The Danger of Not Following RFP Instructions

The story goes that some years back one of the federal agencies — I think it might have been NIH — was surprised by the overwhelming number of companies that responded to the RFP for a particular contract. There were way more competitors than they wanted to handle.

So, they thinned the herd.

They eliminated every proposal that failed to obey RFP instructions to the letter. Suddenly, proposals with wrong fonts, wrong margins, all sorts of picayune mistakes — were gone.

Result: no more herd. Just a manageable number of proposals to evaluate.

No doubt the agency tossed out some very fine proposals that day from companies that could have done a great job. But it had to be done to make life livable.

Fact of Life: RFP competitions are not made for your convenience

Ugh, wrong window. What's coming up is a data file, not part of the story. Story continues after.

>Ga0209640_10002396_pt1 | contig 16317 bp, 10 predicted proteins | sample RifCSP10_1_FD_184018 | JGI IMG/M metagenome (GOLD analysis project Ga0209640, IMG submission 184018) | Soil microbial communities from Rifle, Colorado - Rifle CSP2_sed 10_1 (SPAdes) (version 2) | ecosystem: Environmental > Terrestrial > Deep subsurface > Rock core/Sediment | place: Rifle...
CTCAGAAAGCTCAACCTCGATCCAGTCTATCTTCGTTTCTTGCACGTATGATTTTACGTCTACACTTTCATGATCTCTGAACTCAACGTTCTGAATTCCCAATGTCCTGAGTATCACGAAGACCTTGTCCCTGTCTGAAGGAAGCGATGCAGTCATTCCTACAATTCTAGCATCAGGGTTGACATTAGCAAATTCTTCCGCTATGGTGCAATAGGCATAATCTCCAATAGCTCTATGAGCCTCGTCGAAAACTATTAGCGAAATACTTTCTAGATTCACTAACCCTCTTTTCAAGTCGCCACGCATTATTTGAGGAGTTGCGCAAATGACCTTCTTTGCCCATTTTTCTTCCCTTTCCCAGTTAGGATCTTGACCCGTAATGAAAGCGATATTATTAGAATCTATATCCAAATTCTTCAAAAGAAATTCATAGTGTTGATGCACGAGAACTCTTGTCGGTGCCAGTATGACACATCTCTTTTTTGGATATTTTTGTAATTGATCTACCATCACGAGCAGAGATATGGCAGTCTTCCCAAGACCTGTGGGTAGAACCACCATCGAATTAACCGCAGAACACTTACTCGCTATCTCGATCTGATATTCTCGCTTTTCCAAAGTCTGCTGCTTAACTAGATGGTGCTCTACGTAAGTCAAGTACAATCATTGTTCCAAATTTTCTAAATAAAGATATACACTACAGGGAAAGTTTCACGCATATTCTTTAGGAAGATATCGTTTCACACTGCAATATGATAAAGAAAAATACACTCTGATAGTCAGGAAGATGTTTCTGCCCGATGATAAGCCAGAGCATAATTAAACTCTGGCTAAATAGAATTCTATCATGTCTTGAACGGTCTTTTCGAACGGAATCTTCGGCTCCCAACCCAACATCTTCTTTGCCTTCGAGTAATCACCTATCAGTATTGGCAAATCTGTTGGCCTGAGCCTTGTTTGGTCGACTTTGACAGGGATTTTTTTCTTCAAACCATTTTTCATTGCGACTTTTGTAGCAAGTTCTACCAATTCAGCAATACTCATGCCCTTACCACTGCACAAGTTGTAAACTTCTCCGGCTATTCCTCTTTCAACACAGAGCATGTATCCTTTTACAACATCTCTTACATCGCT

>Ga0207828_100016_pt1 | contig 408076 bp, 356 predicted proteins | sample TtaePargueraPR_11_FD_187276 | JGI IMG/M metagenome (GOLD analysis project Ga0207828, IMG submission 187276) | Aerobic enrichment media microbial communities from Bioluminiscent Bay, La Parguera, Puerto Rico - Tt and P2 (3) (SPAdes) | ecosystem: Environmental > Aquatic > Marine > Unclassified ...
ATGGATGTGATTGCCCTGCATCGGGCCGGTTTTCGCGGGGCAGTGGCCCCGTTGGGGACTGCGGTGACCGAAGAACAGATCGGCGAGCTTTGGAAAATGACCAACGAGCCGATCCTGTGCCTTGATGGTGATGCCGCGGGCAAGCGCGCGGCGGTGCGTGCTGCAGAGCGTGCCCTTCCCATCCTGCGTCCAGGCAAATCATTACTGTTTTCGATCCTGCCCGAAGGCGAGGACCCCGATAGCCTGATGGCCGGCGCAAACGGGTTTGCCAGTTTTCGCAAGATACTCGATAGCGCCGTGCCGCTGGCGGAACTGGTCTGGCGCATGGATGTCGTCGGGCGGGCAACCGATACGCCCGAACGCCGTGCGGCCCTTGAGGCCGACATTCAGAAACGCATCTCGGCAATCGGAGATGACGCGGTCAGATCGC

My point is that the RFP competition system for federal contracts, including NIH RFPs, VA RFPs, FDA RFPs, NSF RFPs and RFPs for all the other federal science and health agencies,  is set up to make competitions livable for the agencies. They don’t care much about making competitions livable for you.

This means that grousing about RFP proposal instructions being unjustified, unnecessary, repetitive, or illogical won’t get you much, if any, sympathy. You aren’t be first, and won’t be the last, to make these observations.

This can be especially difficult for people with technical educations, particularly engineers and scientists, to accept. We expect instructions to have consistency and logic.

But RFP life isn’t always like that, and if you want the contract you better accept it. Follow RFP instructions for preparing your proposal as close to the letter as you can, even when you think you have a more sensible way of preparing your proposal and presenting what you offer the agency.

RFPs are about sales, not logic

Remember, a proposal is a sales document and all this work is about doing your part to help your company win a contract. It’s not about proving who’s right about the most reasonable or logical way to prepare the proposal.

“Ours is not to reason why. Ours is but to do and die.”  — Tennyson.



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